Timex’s Giorgio Galli on the New, Smaller, S1

Giorgio Galli has spent a lifetime in the watch industry, but he’s only now beginning to gain some name recognition among value driven watch collectors and enthusiasts. As the Chief Creative Director for Timex Group, Galli’s imprint is all over the company, and has been for many years, so the introduction of a watch bearing his name in late 2019 wasn’t exactly an enormous surprise. The Giorgio Galli S1 was an immediate hit, and challenged the very idea of what “Timex” means for the average watch consumer. 

Now available in a smaller 38mm size, the S1 is a full fledged product line under the expansive Timex umbrella. It’s unusual case construction is unique in the Timex family – the watch, at a glance, has more in common aesthetically with some haute horlogerie pieces that sell for many multiple times the sub $500 list price of the S1. And yet, it comes from the same designer who oversees the Weekender, and the Q, and the Standard, and many more Timex products that are perhaps more familiar, and less challenging. 


The 38mm version of the S1 wears like a dream, and as you can see in these photos, has a complexity to the design that becomes more rewarding with closer attention. That in itself is rare in watches under $1,000 – usually imperfections are easy to spot with the naked eye. But the industrial style finishing on the S1’s injection molded case has been well thought through, and there’s a specificity and deliberate quality to the entire package that is immediately apparent.

We had a chance to ask Giorgio Galli some questions about this watch shortly after its release at the end of last year, and his responses reveal that that attention to detail was core to the vision of the watch itself, and that there’s more to come in the S1 range in the future.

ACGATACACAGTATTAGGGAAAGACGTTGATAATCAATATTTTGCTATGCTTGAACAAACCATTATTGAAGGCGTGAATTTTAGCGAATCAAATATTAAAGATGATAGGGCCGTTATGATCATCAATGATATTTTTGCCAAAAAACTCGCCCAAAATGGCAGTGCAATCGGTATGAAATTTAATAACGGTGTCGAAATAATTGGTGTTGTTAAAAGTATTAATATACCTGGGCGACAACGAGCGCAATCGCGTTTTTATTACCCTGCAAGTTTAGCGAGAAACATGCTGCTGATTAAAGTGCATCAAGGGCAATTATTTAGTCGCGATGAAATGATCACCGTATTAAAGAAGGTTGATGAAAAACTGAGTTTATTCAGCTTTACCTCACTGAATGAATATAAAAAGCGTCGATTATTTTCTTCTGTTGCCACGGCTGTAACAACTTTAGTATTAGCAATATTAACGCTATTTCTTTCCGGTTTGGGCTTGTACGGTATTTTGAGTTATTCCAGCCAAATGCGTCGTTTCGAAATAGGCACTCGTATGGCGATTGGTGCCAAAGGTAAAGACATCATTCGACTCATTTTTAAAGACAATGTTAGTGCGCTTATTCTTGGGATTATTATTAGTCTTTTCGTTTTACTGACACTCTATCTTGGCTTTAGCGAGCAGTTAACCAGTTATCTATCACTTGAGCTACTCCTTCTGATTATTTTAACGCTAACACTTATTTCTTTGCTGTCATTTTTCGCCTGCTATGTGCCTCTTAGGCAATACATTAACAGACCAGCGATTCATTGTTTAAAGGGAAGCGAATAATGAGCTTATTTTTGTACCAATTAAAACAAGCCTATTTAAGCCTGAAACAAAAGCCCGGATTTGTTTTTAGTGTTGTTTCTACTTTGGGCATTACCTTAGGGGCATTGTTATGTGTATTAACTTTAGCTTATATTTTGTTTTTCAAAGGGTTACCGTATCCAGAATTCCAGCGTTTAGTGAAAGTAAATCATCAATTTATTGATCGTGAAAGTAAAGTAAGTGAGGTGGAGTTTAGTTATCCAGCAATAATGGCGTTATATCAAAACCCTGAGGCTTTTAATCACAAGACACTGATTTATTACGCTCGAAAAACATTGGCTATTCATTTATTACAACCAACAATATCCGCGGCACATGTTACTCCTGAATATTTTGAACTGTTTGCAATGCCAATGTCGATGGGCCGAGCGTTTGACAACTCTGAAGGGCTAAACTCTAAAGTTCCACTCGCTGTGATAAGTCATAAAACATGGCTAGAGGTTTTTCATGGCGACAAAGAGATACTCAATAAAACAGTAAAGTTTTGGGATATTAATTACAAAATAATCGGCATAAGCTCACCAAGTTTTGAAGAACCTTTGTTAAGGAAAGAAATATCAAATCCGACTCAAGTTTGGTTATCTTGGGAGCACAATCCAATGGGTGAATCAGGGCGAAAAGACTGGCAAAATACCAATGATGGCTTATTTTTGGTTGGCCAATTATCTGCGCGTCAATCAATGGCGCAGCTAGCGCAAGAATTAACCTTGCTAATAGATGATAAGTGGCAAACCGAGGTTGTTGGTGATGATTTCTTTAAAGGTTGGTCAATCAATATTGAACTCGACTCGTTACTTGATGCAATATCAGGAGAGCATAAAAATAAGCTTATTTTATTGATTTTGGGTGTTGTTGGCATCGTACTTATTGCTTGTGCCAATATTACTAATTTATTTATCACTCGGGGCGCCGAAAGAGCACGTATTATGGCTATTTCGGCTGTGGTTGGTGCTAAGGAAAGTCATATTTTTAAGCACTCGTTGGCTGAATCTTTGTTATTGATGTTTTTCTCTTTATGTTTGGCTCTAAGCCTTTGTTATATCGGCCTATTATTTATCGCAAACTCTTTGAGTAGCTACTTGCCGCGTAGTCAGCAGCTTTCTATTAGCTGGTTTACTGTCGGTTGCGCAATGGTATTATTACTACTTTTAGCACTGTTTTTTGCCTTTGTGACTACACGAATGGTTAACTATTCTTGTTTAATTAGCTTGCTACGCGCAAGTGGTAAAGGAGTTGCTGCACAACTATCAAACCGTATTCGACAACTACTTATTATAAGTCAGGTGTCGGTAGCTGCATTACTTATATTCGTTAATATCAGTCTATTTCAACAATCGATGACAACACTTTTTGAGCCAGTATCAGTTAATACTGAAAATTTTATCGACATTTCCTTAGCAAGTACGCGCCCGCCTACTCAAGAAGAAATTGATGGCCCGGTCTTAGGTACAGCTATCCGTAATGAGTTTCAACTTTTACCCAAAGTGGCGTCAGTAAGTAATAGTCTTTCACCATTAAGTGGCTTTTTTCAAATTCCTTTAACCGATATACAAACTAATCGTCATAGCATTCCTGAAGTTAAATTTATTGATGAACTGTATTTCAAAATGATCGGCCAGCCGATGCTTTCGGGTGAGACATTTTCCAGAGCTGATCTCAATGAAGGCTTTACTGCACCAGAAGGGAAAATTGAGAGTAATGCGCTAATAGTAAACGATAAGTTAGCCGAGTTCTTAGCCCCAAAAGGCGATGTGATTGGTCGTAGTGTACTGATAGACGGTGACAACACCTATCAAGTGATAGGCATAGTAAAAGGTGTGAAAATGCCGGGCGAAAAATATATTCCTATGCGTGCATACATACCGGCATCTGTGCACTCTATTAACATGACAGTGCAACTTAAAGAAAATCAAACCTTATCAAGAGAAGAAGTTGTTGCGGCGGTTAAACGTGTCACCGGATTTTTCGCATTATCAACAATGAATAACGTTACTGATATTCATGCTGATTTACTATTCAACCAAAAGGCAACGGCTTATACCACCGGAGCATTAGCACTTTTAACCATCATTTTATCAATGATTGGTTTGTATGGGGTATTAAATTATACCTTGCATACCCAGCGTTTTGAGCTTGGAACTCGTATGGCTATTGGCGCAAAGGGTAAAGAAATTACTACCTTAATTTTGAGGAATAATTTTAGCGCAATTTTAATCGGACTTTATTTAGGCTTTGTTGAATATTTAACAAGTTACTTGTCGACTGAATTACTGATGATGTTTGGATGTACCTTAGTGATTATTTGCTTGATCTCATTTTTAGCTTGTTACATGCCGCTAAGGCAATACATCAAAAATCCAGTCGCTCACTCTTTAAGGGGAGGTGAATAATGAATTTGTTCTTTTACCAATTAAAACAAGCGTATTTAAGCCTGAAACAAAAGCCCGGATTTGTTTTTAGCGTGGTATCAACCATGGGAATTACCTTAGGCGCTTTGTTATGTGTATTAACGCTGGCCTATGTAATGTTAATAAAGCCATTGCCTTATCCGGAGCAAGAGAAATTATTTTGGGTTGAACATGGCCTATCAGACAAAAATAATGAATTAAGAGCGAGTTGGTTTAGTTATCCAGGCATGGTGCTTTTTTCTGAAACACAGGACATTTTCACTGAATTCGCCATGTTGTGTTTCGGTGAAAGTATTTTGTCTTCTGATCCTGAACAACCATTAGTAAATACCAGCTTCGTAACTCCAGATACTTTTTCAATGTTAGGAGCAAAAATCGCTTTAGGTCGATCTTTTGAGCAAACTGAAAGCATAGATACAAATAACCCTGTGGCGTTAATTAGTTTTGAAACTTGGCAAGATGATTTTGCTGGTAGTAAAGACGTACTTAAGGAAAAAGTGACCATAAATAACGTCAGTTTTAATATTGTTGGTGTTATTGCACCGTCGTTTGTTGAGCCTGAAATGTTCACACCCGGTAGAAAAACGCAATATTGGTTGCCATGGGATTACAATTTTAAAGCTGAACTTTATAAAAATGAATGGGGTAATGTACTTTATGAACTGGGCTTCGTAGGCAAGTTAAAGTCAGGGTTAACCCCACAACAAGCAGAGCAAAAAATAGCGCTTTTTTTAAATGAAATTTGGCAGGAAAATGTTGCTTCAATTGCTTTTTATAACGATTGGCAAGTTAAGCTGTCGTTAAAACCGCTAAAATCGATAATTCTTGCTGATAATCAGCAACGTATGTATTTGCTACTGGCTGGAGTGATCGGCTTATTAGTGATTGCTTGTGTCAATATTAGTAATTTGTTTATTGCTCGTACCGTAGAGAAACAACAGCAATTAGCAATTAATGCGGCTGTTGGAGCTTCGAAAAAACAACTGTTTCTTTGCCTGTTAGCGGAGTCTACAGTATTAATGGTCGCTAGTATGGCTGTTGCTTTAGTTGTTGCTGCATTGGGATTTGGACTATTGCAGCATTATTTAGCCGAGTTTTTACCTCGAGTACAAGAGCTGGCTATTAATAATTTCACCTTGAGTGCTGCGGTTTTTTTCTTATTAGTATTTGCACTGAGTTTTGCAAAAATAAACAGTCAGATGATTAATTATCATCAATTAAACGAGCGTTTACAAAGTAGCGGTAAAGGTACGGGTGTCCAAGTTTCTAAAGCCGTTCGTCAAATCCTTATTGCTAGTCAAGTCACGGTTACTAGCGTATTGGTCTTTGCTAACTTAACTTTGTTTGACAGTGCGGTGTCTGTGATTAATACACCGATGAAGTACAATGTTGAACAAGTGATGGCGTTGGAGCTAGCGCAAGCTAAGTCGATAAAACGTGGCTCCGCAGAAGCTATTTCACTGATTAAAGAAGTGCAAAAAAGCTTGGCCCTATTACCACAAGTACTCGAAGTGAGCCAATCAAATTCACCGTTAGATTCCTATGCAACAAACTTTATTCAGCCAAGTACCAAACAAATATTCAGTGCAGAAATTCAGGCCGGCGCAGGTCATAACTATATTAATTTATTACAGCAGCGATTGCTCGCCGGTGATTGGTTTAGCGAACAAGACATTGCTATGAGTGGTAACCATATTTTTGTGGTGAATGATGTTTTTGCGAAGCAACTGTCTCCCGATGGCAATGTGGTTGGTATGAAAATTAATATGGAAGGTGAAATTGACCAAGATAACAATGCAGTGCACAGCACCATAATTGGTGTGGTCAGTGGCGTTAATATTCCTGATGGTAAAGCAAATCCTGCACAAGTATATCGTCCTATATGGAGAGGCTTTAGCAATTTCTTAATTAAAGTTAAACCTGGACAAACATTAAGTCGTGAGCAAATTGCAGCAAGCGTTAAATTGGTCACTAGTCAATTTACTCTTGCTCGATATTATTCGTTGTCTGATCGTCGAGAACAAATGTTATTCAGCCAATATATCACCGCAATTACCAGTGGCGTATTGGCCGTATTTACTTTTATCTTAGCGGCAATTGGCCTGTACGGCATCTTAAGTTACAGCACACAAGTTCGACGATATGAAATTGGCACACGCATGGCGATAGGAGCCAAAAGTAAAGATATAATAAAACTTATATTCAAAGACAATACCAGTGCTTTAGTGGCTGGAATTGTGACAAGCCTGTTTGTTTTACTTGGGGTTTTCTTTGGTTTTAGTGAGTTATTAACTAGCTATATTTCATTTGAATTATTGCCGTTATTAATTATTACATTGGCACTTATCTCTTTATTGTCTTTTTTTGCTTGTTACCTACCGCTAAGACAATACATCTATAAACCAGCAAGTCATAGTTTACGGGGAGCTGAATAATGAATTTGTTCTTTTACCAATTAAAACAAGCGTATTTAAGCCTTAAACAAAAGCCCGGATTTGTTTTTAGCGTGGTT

Can you tell me a little about the design inspiration for the S1? 

The challenge was born from day one, when the Timex CEO asked me to create “the most Timex,  Timex ever made.”

So I created  the first S1 in 2019, a watch that combines my vision for the brand: timeless, lasting over the time and trends.

The S1 is a result of many experiences accumulated over 35 years of watch design. After a lifelong experience in creating small details, inventing new features and living in the watch industry, I concentrated on characteristics that I Iike most in watch design, and those that define me most as a designer: simplicity, clear and sober design, great details.

The new S1 is in a smaller size than previous versions – were there any design challenges inherent in reducing the case size and maintaining the look, feel, and proportions of the original? 

The main challenge was to maintain the proportions and to keep all the nice little details intact. Any millimeter difference is a huge difference in our watch world. So because of the new size, I’ve had to make some changes to the dial area, in addition to a different construction including a double domed sapphire crystal. 

The crystal has anti reflective coating on both sides, which provides the best performance in every light condition. I think the new S138  is faithful to the first generation of S1 and carries through the same important values.